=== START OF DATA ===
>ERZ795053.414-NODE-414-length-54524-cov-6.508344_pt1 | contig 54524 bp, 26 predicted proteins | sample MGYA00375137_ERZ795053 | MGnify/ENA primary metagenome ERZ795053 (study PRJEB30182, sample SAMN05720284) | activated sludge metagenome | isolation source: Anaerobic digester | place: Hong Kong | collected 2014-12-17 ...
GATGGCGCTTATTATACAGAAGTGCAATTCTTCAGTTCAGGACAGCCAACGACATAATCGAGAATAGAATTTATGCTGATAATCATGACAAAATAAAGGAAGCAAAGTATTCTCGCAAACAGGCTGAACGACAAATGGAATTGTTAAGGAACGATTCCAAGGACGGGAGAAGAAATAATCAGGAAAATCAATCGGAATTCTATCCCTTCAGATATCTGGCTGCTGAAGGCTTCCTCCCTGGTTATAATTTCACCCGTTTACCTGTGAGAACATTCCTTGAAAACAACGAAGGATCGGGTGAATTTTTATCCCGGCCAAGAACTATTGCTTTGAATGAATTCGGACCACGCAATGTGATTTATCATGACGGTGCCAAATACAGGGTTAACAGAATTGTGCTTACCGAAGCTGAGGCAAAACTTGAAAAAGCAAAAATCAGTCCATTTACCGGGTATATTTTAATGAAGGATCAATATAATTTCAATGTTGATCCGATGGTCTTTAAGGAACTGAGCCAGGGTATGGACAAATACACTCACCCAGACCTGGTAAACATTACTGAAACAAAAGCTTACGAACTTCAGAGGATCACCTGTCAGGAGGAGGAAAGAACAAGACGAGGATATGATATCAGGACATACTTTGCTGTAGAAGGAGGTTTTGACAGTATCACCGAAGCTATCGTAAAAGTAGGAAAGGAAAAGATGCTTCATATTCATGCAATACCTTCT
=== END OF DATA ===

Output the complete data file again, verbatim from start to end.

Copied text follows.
>ERZ795053.414-NODE-414-length-54524-cov-6.508344_pt1 | contig 54524 bp, 26 predicted proteins | sample MGYA00375137_ERZ795053 | MGnify/ENA primary metagenome ERZ795053 (study PRJEB30182, sample SAMN05720284) | activated sludge metagenome | isolation source: Anaerobic digester | place: Hong Kong | collected 2014-12-17 ...
GATGGCGCTTATTATACAGAAGTGCAATTCTTCAGTTCAGGACAGCCAACGACATAATCGAGAATAGAATTTATGCTGATAATCATGACAAAATAAAGGAAGCAAAGTATTCTCGCAAACAGGCTGAACGACAAATGGAATTGTTAAGGAACGATTCCAAGGACGGGAGAAGAAATAATCAGGAAAATCAATCGGAATTCTATCCCTTCAGATATCTGGCTGCTGAAGGCTTCCTCCCTGGTTATAATTTCACCCGTTTACCTGTGAGAACATTCCTTGAAAACAACGAAGGATCGGGTGAATTTTTATCCCGGCCAAGAACTATTGCTTTGAATGAATTCGGACCACGCAATGTGATTTATCATGACGGTGCCAAATACAGGGTTAACAGAATTGTGCTTACCGAAGCTGAGGCAAAACTTGAAAAAGCAAAAATCAGTCCATTTACCGGGTATATTTTAATGAAGGATCAATATAATTTCAATGTTGATCCGATGGTCTTTAAGGAACTGAGCCAGGGTATGGACAAATACACTCACCCAGACCTGGTAAACATTACTGAAACAAAAGCTTACGAACTTCAGAGGATCACCTGTCAGGAGGAGGAAAGAACAAGACGAGGATATGATATCAGGACATACTTTGCTGTAGAAGGAGGTTTTGACAGTATCACCGAAGCTATCGTAAAAGTAGGAAAGGAAAAGATGCTTCATATTCATGCAATACCTTCT